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Trials And Tribulations Of Teaching An On Line, Live, Interactive Internet Course

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Conference

2001 Annual Conference

Location

Albuquerque, New Mexico

Publication Date

June 24, 2001

Start Date

June 24, 2001

End Date

June 27, 2001

ISSN

2153-5965

Page Count

9

Page Numbers

6.1071.1 - 6.1071.9

Permanent URL

https://peer.asee.org/9920

Download Count

9

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Paper Authors

author page

Eugene Russell

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Abstract
NOTE: The first page of text has been automatically extracted and included below in lieu of an abstract

Session 2793

Trials and Tribulations of an On-Line, Live, Interactive, Internet Course

Eugene Russell, Thomas Nicholas II, Avijit Mukherjee, Ellen Stauffer

Kansas State University/Fairmont State College/ University of California-Berkeley/Kansas State University

Abstract

Most of the instructor’s colleagues who teach internet courses, put the course on the web for students to access, study and complete assignments on their own. Last spring, the graduate civil engineering course, “Pedestrian and Bicycle Facilities Design and Safety” was taught on the web interactively, i.e., a “Chat room” model. Our system allowed (when it worked properly) voice communication (lecturing, etc.) by the instructor. The students had to respond via a chat room. The paper describes our system, problems that had to be overcome, teaching techniques that were developed to promote feedback and interaction among members of the class and instructor. It also contains comments from two students that completed the course. Overall, it was a rewarding experience. One student claimed he learned more than from any course he had ever taken. The author concludes that this method for delivering course material, in spite of some problems, has great potential.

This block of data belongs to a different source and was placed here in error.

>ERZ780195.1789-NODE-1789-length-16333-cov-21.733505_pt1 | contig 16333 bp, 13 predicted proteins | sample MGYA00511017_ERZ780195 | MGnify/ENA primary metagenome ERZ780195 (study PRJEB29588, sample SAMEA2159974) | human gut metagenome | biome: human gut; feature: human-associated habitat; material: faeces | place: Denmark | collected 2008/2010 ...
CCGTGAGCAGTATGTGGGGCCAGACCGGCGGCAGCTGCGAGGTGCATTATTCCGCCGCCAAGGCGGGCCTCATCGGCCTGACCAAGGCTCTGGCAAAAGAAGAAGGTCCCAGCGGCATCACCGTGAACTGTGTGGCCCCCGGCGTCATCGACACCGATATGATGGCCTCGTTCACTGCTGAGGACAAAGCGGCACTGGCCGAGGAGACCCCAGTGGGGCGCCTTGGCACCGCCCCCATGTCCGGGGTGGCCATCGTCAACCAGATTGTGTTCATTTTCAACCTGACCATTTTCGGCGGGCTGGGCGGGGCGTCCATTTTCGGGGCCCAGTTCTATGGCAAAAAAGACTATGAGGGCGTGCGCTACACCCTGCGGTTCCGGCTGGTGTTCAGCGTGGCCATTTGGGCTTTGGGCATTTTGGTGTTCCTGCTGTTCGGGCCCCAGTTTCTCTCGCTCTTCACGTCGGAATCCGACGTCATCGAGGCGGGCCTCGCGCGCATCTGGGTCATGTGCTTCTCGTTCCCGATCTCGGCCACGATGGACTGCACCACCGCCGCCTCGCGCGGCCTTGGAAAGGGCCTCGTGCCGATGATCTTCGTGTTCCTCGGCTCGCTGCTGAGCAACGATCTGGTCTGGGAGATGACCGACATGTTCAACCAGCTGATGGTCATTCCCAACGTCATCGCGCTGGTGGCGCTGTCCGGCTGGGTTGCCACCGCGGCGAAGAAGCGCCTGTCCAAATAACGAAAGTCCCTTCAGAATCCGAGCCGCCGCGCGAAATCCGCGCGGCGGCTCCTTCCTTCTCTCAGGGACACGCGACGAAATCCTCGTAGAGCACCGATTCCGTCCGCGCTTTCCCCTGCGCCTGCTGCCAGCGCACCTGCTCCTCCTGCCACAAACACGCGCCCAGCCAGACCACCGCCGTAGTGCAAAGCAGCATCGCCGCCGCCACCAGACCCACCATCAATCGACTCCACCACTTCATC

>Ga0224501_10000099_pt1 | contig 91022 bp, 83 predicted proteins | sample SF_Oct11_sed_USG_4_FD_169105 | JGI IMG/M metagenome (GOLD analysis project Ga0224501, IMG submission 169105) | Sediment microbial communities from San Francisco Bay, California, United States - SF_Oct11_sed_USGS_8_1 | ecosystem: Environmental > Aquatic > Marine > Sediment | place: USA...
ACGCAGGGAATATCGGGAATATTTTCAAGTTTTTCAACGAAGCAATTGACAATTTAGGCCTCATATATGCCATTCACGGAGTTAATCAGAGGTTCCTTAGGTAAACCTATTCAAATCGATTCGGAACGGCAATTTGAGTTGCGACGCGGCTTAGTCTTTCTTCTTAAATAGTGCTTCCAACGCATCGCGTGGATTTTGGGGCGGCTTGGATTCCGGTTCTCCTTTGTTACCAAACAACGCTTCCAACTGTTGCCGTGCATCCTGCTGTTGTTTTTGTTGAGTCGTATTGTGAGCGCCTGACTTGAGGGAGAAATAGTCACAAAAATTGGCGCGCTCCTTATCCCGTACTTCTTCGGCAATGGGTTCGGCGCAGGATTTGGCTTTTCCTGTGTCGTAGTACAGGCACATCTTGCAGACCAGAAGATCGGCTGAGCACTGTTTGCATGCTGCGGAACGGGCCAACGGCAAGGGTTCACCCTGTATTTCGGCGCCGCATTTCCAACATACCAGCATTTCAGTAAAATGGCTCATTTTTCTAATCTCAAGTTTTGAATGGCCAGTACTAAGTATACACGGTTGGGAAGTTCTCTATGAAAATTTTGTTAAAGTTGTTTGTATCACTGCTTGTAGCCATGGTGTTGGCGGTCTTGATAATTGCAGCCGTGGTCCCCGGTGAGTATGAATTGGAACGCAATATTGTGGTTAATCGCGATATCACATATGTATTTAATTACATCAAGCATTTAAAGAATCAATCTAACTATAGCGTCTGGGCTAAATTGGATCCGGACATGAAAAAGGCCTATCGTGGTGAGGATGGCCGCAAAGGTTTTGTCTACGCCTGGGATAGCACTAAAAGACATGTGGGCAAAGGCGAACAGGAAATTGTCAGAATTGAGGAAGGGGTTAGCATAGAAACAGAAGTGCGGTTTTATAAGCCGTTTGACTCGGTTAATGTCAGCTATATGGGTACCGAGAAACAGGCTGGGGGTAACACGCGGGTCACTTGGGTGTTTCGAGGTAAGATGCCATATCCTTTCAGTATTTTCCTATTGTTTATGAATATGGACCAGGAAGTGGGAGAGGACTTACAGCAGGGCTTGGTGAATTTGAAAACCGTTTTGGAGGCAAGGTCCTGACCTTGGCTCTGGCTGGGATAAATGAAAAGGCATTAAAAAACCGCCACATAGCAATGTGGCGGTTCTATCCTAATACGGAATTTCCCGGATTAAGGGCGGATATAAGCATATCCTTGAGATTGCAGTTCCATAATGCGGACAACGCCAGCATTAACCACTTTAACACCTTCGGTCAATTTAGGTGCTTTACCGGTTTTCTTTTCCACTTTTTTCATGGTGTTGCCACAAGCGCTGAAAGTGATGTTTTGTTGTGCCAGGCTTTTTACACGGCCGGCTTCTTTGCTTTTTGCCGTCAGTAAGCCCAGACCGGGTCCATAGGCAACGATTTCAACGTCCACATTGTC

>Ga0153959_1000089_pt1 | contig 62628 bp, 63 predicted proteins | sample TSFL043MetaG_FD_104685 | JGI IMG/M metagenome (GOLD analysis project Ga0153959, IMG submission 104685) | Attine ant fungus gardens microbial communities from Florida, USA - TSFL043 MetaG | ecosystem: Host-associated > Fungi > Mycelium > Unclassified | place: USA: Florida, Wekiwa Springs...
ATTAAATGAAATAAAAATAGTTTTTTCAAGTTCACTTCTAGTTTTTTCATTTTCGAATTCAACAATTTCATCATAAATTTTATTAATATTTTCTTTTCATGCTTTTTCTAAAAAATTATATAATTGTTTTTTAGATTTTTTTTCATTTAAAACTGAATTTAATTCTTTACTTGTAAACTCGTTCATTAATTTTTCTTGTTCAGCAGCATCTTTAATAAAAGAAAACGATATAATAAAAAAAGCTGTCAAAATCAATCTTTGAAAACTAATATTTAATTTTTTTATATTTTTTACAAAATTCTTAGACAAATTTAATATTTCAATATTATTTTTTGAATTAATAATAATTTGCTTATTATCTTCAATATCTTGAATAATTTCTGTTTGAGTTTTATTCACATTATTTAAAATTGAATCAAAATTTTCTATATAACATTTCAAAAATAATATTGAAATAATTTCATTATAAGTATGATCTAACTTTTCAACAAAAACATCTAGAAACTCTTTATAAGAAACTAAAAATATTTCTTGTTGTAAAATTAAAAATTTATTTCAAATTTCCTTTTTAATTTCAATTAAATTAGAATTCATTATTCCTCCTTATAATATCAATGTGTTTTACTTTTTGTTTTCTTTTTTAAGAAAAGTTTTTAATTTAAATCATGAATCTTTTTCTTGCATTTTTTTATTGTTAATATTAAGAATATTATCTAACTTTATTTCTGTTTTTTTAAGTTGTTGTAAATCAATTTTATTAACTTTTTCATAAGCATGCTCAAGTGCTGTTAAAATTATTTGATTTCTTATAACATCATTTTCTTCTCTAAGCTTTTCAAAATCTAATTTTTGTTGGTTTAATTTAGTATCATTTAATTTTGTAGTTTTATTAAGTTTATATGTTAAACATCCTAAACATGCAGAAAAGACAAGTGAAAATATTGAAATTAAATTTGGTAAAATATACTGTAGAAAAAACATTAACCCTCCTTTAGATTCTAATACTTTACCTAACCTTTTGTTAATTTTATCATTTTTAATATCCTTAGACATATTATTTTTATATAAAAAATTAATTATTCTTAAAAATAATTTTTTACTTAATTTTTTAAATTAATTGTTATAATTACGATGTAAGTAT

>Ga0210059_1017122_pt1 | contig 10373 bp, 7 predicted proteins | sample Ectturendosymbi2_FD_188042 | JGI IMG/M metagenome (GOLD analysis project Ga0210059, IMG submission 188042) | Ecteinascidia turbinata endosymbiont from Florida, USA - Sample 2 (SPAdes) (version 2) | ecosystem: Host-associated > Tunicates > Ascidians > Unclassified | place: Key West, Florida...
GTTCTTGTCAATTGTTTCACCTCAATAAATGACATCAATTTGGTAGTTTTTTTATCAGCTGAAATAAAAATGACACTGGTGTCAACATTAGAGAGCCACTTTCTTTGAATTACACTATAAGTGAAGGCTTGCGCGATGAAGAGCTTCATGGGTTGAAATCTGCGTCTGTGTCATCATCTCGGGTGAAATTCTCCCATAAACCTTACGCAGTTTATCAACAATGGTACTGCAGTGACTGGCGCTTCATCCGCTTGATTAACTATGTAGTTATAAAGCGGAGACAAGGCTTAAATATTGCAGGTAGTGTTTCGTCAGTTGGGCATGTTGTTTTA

Background

Kansas State University (KSU) has off-campus, graduate degree programs in five areas of engineering. It is administered through the Division of Continuing Education (DCE). As stated in a Department of Civil Engineering (CE) brochure, Graduate Studies in Civil Engineering (1998):

“Off-campus students will be allowed flexibility in designing their program of study based on course offerings. Off-campus students must complete a total of 30 semester credit hours of course work for the M.S. degree. Off-campus students are not required to prepare a thesis or technical report, but must submit a written report and an oral presentation describing a professional level project completed under supervision.”

Proceedings of the 2001 American Society for Engineering Education Annual Conference & Exposition Copyright ©2001, American Society for Engineering Education

Russell, E. (2001, June), Trials And Tribulations Of Teaching An On Line, Live, Interactive Internet Course Paper presented at 2001 Annual Conference, Albuquerque, New Mexico. https://peer.asee.org/9920

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